Chiari Online Support Group

PLEASE HELP: Changing Degrees of Cerebellar Tonsilar Herniation


I am 44 years old and found I had a Chiari Type I in 2009. Actually, the MRI I had for some sort of neurological symptoms had it documented there, but I was not told until 2013. I had six MRI's for various neurological symptoms between 2009-2015. The 1st scan read "Borderline Chiari Type I", the 2nd scan in 2009 read "Stable Chiari Type I, cerebellar tonsils at 5mm", the 3rd in 7/2015 read "Chiari Type I, cerebellar tonsils at 7mm". I had that scan prior to being seen by a Chairi specialist in early September. She had ordered a CSF Study/MRI. That scan can back directly to me (via the Patient Portal) with "Cerebellar Tonsils at 3mm. Does not fulfil diagnostic scan measurements for Chiari.

I've had unexplainable, life altering neurologist symptoms since I was 16. I thought I had finally, FINALLY found the answers!!. How is it now that I finally find a "specialist" my Chiari tonsils lie at 3mm? 3???? I just had one done two weeks before that and they were at 7mm. Does this happen? What is going on here?

I remember my Dr. telling me that the our anatomy changes as we age and that the medical cutoff for most diagnoses of chiari malformation is 5mm but that as we age the brain and cerebellum/tonsils naturally shift on their own and it's not uncommon to see the tonsils recede closer to where they are supposed to be. I really don't know any specifics on what age that stuff happens but I do know that regardless of all the stuff we've talked about at my appointments that she really holds true to checking the CSF flow with a cine MRI to decide if the decompression surgery is worth it. Have you considered a second opinion or asked to check the flow of your CSF?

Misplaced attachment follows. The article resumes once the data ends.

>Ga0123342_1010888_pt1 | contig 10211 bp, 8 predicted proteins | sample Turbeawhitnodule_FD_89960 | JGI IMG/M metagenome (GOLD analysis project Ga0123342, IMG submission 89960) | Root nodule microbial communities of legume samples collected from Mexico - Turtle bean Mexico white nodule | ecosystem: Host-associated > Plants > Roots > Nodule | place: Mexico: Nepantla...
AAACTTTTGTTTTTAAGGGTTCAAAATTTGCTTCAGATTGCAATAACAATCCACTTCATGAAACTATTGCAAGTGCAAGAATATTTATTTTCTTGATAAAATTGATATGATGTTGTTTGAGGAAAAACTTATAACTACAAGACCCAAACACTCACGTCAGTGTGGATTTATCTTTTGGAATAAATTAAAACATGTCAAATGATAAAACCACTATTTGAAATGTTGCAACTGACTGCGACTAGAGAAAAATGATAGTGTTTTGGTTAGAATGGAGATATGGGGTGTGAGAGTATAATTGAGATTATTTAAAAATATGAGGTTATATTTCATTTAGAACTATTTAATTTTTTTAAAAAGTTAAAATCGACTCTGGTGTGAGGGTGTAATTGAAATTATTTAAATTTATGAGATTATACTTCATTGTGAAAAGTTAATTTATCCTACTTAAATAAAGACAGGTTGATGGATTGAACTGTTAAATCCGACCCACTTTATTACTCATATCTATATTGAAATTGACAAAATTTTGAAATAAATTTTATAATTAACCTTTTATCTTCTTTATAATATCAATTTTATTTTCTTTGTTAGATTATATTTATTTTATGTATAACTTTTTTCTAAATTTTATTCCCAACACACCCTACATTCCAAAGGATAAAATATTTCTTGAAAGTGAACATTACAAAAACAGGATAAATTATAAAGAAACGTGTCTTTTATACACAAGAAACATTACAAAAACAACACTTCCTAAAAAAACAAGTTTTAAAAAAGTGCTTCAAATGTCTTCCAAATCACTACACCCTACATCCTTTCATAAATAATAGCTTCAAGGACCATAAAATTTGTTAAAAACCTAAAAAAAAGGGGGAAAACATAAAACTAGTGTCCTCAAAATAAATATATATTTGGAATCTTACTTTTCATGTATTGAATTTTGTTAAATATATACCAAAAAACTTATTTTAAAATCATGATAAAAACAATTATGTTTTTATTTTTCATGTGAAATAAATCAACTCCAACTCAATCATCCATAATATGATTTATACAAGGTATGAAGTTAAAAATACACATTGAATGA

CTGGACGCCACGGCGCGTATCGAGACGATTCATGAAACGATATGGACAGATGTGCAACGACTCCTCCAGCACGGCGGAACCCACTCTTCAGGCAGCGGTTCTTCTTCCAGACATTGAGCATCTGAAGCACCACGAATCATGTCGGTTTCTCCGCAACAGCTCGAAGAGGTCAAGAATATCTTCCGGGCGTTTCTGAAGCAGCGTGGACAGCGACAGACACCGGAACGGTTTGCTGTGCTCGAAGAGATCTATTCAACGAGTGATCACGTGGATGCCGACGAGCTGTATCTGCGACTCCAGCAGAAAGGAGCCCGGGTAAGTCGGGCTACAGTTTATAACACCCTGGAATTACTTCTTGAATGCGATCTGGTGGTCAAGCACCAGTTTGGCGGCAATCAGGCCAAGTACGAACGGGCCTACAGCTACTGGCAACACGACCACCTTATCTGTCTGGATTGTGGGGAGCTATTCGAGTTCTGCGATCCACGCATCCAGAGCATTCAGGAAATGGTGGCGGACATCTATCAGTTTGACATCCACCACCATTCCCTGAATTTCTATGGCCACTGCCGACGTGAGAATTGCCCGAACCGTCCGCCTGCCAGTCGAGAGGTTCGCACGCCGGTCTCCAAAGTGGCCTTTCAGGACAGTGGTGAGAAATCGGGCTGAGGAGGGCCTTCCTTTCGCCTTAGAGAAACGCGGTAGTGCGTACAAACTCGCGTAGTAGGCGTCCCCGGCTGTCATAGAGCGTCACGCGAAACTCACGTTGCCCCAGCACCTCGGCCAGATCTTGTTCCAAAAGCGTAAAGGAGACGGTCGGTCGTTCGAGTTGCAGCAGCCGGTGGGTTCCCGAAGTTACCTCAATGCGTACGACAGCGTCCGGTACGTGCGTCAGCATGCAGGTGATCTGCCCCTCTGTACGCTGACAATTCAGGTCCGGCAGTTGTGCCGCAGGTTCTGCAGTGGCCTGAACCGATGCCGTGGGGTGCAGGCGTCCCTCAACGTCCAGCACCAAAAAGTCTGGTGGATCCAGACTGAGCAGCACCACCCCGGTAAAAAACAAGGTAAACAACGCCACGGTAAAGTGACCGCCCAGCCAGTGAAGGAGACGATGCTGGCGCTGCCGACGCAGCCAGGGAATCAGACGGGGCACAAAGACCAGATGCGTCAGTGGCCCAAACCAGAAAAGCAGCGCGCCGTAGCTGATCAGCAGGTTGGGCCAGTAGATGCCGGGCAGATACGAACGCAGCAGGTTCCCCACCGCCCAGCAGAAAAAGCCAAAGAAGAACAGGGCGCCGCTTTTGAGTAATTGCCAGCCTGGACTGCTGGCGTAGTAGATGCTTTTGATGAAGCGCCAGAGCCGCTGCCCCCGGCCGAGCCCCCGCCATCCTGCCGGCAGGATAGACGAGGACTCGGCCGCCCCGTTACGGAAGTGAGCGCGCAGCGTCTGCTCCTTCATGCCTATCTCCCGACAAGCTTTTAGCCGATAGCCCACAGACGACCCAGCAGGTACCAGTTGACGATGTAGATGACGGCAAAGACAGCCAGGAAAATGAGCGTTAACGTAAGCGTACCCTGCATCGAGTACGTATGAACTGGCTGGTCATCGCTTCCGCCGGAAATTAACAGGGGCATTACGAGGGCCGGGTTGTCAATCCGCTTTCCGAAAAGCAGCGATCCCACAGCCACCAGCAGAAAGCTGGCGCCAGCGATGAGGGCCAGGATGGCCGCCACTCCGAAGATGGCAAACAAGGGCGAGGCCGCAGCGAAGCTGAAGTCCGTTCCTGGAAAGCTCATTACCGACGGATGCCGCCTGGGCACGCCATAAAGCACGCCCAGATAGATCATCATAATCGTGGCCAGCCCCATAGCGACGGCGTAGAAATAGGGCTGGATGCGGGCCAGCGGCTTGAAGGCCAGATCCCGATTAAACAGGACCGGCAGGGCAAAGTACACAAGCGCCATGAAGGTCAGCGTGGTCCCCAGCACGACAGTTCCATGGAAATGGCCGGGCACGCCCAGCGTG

I know what you mean about finally having hope that there is an answer and then all of a sudden feeling crushed after the appointment. I had that appointment a couple weeks ago where everything seemed to line up with symptoms and MRI scans but was told that even with the decompression surgery, that my continual dizziness would most likely still be there. It's a crazy ride, isn't it? But the good news is you're not alone in your symptoms and in your experiences with doctor appointments.